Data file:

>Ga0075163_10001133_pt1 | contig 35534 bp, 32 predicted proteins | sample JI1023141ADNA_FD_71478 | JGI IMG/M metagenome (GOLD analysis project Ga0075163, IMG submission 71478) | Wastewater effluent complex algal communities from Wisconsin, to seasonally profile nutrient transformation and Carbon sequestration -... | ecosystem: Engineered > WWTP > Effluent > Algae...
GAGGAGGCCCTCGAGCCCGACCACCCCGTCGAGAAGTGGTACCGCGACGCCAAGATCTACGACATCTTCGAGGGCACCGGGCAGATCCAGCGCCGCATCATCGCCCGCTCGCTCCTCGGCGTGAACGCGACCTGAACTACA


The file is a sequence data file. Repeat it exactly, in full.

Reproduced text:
>Ga0075163_10001133_pt1 | contig 35534 bp, 32 predicted proteins | sample JI1023141ADNA_FD_71478 | JGI IMG/M metagenome (GOLD analysis project Ga0075163, IMG submission 71478) | Wastewater effluent complex algal communities from Wisconsin, to seasonally profile nutrient transformation and Carbon sequestration -... | ecosystem: Engineered > WWTP > Effluent > Algae...
GAGGAGGCCCTCGAGCCCGACCACCCCGTCGAGAAGTGGTACCGCGACGCCAAGATCTACGACATCTTCGAGGGCACCGGGCAGATCCAGCGCCGCATCATCGCCCGCTCGCTCCTCGGCGTGAACGCGACCTGAACTACA